A few days after photos of anti-homeless bars bolted to Bournemouth benches sparked outrage in the UK, rapper Professor Green has channeled his anger into action.
On Thursday, Professor Green — aka Stephen Paul Manderson — and his friend Max McMurdo used a socket wrench to remove a rod from one of the benches and replaced it with a wide, looped bar under which a person could fit. McMurdo, a designer, then covered the bench with a tarp, propped up by the new bar, to create a DIY shelter.
The rapper filmed the act of defiance as part of an Instagram story broadcast to his 795,000 followers.
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Read More: Anti-Homeless Benches Are Sparking Outrage in the UK
After delivering their powerful message, McMurdo replaced the original bar, but not before a crowd had gathered to watch the act.
While makeshift tents in public parks are not the fix for homelessness, the duo’s public demonstration highlights the skewed priorities in societies that seem more willing to punish the homeless than to prevent them from ending up on the street in the first place.
Professor Green said the money spent on measures to keep homeless people away would be better spent on homelessness prevention and support for individuals who have nowhere else to sleep but outside.
“Nothing done to tackle the problem, just something to make it more invisible so we can pretend it isn't happening,” Green said.
Leading advocates for the homeless shared the rapper’s perspective on how communities ignore or alienate their homeless residents.
“Unfortunately, measures to deter rough sleepers are not uncommon as councils continue to struggle with rising levels of homelessness,” Polly Neate, who runs the homeless service agency Shelter, told HuffPost UK. “But the solution to rough sleeping isn’t to penalize desperate people — it’s about giving them access to proper support and advice.”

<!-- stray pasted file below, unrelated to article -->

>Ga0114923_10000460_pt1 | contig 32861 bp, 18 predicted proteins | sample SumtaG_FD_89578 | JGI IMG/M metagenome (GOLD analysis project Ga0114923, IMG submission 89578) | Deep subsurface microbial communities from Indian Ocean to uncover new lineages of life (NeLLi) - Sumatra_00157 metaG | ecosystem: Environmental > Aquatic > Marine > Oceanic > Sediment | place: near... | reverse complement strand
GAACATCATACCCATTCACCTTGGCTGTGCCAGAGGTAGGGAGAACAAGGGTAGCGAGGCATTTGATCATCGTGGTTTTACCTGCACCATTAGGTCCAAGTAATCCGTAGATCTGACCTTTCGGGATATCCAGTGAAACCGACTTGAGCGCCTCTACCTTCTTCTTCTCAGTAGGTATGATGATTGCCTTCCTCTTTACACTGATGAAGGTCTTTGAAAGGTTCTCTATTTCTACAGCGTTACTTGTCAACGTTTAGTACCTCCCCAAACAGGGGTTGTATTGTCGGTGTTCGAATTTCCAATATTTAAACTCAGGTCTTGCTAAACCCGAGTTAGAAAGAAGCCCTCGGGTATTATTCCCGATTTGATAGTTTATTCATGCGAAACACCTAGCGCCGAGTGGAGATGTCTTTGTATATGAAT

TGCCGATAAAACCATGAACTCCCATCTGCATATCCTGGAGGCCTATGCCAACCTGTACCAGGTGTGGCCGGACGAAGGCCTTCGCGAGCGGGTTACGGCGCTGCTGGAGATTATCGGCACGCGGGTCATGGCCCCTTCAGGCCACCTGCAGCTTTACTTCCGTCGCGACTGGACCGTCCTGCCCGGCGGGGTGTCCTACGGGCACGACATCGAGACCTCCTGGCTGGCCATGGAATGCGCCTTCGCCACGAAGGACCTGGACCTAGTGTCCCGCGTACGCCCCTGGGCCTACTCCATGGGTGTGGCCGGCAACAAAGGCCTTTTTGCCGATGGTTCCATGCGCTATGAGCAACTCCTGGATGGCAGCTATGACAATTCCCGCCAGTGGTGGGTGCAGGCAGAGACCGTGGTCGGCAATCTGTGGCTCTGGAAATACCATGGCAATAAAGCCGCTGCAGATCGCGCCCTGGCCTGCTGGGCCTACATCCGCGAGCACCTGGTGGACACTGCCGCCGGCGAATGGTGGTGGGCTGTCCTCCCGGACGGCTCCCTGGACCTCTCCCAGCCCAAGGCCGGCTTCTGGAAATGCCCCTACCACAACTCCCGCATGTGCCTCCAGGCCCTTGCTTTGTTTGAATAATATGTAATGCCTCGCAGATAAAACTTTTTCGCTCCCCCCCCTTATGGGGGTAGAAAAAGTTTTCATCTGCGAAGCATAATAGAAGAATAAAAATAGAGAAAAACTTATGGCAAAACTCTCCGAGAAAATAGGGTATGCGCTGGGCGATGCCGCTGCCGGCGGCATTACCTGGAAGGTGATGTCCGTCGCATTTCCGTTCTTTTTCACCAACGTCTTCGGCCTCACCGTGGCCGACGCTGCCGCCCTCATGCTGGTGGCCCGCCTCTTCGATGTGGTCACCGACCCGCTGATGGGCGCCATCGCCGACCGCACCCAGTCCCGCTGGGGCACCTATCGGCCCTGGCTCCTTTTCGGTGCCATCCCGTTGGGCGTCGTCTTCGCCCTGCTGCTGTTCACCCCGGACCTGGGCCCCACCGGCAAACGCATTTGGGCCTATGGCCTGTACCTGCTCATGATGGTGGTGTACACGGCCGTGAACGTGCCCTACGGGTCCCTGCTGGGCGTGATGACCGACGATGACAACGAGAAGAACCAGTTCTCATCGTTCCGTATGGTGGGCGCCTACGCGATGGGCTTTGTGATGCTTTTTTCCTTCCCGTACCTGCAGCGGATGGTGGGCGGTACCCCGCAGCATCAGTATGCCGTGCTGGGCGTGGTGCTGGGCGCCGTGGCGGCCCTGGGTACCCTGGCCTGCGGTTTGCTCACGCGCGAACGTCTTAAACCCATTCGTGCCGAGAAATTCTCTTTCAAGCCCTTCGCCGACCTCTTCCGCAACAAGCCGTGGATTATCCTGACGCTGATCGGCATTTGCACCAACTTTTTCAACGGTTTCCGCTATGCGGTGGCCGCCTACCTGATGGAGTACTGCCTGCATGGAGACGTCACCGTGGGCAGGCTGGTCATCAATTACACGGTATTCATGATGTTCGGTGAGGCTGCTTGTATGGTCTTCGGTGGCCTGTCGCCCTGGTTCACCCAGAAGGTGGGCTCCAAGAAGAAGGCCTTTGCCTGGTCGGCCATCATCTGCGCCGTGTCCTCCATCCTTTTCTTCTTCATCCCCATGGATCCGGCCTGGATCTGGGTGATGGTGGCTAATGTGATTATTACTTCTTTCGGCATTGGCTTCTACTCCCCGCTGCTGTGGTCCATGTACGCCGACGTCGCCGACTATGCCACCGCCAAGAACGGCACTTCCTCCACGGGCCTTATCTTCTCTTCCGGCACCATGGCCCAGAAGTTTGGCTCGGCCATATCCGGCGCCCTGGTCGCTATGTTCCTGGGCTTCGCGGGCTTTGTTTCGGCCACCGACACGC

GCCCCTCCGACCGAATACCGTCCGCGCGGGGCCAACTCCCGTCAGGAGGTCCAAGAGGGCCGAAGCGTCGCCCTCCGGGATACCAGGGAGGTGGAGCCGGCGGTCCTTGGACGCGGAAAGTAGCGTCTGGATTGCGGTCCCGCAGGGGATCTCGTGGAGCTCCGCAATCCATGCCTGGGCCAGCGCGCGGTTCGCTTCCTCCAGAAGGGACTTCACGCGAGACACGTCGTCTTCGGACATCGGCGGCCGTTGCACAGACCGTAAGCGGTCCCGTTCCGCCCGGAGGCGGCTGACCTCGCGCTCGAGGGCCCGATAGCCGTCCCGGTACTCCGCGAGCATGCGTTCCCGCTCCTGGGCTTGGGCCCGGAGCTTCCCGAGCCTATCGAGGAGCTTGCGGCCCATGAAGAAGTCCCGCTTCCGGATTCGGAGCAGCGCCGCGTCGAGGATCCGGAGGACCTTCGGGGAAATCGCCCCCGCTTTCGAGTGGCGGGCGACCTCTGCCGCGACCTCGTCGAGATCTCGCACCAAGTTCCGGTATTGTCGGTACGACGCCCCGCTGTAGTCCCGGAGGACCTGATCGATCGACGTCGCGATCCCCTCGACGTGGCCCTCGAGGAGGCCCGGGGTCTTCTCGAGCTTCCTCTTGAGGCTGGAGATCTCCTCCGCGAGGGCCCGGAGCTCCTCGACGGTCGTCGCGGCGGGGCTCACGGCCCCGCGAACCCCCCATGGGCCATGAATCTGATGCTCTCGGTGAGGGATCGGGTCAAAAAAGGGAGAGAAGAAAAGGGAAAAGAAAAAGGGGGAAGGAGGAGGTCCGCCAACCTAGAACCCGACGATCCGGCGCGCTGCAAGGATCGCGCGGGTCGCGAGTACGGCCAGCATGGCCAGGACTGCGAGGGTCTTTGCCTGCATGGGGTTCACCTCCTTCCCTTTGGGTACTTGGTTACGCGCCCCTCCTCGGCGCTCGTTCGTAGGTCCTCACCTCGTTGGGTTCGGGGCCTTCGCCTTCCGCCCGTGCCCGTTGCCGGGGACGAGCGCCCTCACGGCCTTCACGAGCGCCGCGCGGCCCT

Read More: ‘Homeless Jesus’ Makes First UK Visit — and Now Sleeps Rough on a Bench Near a Scottish Church
According to the Bournemouth Borough Council, the anti-homeless rods cost £3,650, or more than $5150, to install. They also said they provide shelter beds to homeless residents and fund outreach programs.
Global Citizen campaigns on the United Nations’ Sustainable Development Goals including goal number 11, Sustainable Cities and Communities. The important goal demands “access for all to adequate, safe and affordable housing and basic services.” You can take action here.
Professor Green also used Instagram to condemn similar “hostile design” elsewhere in the UK.
What began as a few photos posted by the artist Stuart Semple on Facebook Saturday has turned into a nationwide movement to expose what Semple labeled “hostile design.”
“I really don’t think we should be making those kind of statements in our towns and cities, we should be making inclusive places,” Semple told The Independent. “Everybody is welcome.”
All week long, activists and everyday citizens have taken to social media to blast similar anti-homeless architecture.
Anti-homeless architecture is just about one of the most depraved, hateful, unsympathetic things our species has ever created, and truly makes me sick every time I see examples of it. pic.twitter.com/71U5RSj2tz— Ryan Brown (@Toadsanime) January 30, 2018